New SARM – the differences

This page explains the differences between “old SARM” and “new SARM”. If you’ve used the original SARM tool, read this to understand how to step up to the new version.


The underlying concepts have not changed at all. Risk trade-offs, Stakeholder views, Quality Model perspectives, Cost Benefit analysis: all are still there. What has changed is the way in which risk scores are aggregated when multiple risk scores have to be combined, for example when viewing a solution option from the perspective of a stakeholder.

Removing Averages

“Old SARM” used a calculated average score when combining the risk scores of multiple requirements. This facilitated comparison between solution options, and between perspectives (e.g. different stakeholders or different quality characteristics). However, the use of an average score is dangerous, and can be misleading. As an individual number, it is meaningless: adding more low scoring risks will cause an average score to fall, yet the most serious risks have not reduced at all, and there is now more risk overall! And the “overall risk burden” is an unweighted average of averages, which also has no meaning in the real world. So whilst the below representation did enable comparison between alternatives within the spreadsheet, the numbers are only of use in comparison with their peers in the same evaluation and cannot be compared with other evaluations which may have a different number of requirements. And the size of the numeric distance between options will vary, in part due to the quantity of requirements involved.

“Old SARM” tradeoff analysis

A decision to remove averages from SARM prompts the question, “what to replace them with?”.

A return to the Risk Table

“New SARM” has put the corporate Risk Table at the heart of the tradeoff analysis.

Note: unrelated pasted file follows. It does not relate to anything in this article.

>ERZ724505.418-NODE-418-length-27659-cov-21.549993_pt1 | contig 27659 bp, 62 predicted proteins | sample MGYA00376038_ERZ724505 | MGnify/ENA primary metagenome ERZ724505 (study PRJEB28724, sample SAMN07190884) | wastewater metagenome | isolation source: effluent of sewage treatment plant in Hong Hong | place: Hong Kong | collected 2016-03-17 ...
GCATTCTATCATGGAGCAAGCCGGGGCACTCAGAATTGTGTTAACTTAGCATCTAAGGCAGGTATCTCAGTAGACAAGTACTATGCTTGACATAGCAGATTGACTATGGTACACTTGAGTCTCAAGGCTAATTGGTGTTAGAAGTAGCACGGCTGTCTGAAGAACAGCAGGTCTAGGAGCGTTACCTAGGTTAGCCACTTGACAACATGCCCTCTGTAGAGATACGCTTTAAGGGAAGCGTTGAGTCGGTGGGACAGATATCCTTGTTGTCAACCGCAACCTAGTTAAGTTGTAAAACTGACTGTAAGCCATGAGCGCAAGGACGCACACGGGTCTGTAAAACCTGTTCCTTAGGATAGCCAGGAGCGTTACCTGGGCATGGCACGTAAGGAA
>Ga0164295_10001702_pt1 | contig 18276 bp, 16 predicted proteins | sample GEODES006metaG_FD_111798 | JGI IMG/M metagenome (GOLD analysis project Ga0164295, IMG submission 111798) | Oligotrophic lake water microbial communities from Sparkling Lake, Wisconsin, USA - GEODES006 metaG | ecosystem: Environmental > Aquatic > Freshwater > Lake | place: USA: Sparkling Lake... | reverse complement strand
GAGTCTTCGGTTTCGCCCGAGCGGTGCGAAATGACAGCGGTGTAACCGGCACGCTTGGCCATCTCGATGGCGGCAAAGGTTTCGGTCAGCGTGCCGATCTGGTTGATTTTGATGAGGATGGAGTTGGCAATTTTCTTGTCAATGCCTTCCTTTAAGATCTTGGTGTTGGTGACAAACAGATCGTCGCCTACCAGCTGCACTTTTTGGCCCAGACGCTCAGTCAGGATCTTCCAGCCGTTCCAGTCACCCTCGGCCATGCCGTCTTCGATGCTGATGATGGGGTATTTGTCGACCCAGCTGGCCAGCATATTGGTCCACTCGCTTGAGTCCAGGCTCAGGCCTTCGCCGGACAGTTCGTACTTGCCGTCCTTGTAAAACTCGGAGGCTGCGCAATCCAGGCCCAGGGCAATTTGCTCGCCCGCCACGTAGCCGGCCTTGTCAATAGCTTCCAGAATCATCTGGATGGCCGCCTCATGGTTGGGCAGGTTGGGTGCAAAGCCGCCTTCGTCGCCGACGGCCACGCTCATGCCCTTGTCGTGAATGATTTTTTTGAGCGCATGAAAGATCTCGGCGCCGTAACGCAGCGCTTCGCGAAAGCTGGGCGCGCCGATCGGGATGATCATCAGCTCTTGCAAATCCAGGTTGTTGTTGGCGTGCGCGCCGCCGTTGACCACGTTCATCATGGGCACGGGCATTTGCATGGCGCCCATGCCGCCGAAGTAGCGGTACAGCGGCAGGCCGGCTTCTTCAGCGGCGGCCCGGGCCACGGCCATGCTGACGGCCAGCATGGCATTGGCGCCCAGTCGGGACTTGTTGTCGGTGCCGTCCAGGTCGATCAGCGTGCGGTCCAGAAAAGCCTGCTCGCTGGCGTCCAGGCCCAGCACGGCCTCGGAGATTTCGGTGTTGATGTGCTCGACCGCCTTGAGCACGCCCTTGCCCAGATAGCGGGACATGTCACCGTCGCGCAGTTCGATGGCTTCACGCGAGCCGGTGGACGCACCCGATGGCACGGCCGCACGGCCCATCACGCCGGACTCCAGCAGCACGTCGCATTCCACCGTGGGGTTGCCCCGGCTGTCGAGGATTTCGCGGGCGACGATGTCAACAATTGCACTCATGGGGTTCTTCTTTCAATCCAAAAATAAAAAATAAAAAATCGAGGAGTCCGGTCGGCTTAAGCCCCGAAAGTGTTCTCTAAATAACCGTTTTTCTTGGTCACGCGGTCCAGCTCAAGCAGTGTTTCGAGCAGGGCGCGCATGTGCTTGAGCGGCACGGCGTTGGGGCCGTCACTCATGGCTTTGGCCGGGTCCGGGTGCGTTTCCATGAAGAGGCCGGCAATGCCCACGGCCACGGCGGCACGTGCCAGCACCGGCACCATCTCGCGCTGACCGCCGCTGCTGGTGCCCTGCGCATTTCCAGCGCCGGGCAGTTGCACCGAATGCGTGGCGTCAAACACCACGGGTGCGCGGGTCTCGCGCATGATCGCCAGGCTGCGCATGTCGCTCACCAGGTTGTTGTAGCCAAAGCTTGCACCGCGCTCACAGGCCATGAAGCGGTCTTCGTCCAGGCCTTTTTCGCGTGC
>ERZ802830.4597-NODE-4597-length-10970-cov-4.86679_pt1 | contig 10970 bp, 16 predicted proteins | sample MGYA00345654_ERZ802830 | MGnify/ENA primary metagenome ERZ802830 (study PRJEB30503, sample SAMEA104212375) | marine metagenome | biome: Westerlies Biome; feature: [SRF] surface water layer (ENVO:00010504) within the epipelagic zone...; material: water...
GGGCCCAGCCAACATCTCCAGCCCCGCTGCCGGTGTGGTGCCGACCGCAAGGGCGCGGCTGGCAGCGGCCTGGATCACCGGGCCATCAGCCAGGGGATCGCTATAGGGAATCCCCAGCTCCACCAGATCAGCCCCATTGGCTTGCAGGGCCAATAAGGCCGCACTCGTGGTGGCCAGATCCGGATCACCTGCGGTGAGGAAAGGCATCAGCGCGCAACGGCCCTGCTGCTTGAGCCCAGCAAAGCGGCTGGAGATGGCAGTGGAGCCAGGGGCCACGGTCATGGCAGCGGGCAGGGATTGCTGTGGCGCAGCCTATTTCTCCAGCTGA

Whilst the risk score calculation in the table has always been there, we’ve reintroduced the Red – Amber – Green (RAG) classification of risks. The whole table is configurable and can be directly edited to adjust the numeric scales, the language and the thresholds that determine the colour classifications. The latter are not just cosmetic – they are used in the Tradeoff Analysis to present individual and aggregated risk scores.

A new way to aggregate risk

SARM relies on aggregating risks and then comparing the results. For example, it will show how the risks associated with a quality characteristic compare across different solution options. So with “Old SARM”, different average scores are displayed for each solution option to represent its risk associated with the Efficiency quality characteristic. In the above example, these are 6.5, 12.0, 8.0 and 8.5 for the four option. The numbers don’t mean much, but a higher score means a higher level of risk, and the relative gaps give some indication of distance. These numbers tell you nothing about their composition – the distribution of the individual risk scores that combine to form the average score.